If one acknowledges the existence o’ imbalanced government intervention o’ the past, then one has no logical reason to demand a lack o’ government intervention in the present.
The key question: ¿Does the market by itself adjust income distribution gainst government meddling? If yes, then government meddling should be no problem, since the market will just readjust as if it ne’er existed. If no, then the existence o’ government intervention can’t be ignored–including that which existed in the past.
But, ‘course, we all know that government meddling has existed in the past–laissy libs bitch ’bout it all the time. & yet, if that’s true, then its effects must still be present, since the market doesn’t right itself gainst government meddling; & therefore, settling for a “pure” market that only allows government to maintain current property powers will maintain the distribution o’ property powers skewed by past government intervention.
In short: Laissez-faire in the present maintains the government intervention o’ the past.
Let’s anticipate a few attacks gainst this point: that it focuses on income distribution.
Laissez-faire fans, both fundamentalist & moderate, oft o’erlook the importance o’ income distribution, largely based on frivolous reasons: usually either their assumption that it isn’t important or their view that it can’t be scientifically qualified. People who hold either (or both) views, prefer to focus on “efficiency.”
1st, I should point out that my main focus is not on trying to keep my examinations as “pure” as possible, or anything, but simply how it affects people & their abilities or lack o’ abilities to fulfill their goals. Unlike, say, Paul Samuelson, I don’t care ’bout economics as some sociopathic “puzzle” wherein people are mere abstract pieces to be manipulated, but as a mere tool to serve people, however it may do so. Thus, I find the argument that we can ignore any economic issue simply ’cause there’s no way to analyze it in a purely positivist way faulty: whether or not we can doesn’t change whether or not it’s important.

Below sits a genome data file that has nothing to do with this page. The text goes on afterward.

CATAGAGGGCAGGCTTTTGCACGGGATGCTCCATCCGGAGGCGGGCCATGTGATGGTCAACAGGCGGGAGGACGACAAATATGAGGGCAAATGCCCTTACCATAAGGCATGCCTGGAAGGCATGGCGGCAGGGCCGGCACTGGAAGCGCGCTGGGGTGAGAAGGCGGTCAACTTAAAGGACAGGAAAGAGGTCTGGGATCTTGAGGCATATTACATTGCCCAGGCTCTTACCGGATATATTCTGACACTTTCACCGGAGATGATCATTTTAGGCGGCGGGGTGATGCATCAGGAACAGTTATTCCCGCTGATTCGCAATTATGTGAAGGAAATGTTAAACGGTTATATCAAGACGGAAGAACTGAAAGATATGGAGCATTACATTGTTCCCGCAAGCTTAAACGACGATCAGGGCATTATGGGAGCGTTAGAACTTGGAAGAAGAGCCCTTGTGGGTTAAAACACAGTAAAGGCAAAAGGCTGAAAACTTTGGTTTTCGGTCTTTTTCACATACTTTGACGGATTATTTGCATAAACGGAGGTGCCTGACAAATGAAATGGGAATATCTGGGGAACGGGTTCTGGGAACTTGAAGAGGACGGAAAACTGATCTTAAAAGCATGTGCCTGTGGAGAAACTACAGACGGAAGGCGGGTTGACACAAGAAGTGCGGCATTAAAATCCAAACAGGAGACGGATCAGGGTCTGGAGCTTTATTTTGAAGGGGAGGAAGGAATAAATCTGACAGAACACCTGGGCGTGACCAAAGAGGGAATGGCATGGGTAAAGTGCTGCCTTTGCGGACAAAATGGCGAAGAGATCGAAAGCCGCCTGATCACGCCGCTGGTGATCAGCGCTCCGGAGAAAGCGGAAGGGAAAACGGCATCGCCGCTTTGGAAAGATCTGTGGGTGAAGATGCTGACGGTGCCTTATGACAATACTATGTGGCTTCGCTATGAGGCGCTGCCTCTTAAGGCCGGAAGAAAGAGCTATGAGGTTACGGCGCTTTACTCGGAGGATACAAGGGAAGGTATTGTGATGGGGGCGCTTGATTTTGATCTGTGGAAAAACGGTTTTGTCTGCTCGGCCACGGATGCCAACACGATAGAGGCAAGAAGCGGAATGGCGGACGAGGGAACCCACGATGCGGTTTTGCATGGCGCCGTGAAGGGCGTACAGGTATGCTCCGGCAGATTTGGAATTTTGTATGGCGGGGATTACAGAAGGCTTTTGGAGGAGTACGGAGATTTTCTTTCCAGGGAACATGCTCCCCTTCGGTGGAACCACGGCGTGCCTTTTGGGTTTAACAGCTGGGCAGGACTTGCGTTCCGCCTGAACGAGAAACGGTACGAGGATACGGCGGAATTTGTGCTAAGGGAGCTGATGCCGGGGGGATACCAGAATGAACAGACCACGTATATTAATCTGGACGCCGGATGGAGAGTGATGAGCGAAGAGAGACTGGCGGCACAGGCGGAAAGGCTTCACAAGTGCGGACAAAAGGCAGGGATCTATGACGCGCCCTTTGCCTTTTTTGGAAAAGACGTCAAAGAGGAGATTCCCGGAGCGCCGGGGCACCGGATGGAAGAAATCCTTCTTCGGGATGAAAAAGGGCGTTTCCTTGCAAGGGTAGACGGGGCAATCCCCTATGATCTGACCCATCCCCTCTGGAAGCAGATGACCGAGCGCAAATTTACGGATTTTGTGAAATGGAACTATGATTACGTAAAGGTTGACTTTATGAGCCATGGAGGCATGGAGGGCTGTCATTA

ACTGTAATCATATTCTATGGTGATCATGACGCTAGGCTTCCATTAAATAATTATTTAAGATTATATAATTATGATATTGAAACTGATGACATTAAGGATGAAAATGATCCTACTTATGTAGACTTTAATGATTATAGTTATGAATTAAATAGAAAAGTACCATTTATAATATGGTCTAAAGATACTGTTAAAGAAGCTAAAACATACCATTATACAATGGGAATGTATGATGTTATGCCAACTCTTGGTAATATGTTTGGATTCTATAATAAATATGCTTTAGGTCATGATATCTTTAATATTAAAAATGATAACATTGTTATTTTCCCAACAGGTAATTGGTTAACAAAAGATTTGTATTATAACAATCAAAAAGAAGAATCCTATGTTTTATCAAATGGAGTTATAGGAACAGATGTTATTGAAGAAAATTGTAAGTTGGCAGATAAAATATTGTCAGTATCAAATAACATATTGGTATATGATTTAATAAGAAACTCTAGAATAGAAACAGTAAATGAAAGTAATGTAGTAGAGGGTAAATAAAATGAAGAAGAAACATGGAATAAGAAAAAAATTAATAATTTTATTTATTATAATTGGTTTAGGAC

& part o’ this is the fact that income distribution is the core goal o’ society, not efficiency. Individuals care not ’bout how much value is created within society as a whole,–& indeed, ironically thanks to subjective value, that shouldn’t e’en make any sense, since there exists no value outside o’ individual conscience–but how much value they get. Efficiency is useless if all o’ its value goes to someone else; meanwhile, e’en if a society creates nothing new, the distribution o’ that which is still remaining is still o’ importance.
Mo’ importantly, as stated in ‘nother article, efficiency relies on income distribution, which means that e’en if a lack o’ government intervention made the economy mo’ “efficient” e’en after government intervention in the past, this would still be offset by the faults in the income distribution caused by that past government intervention. Thus, the point still stands, e’en in regards to “efficiency.”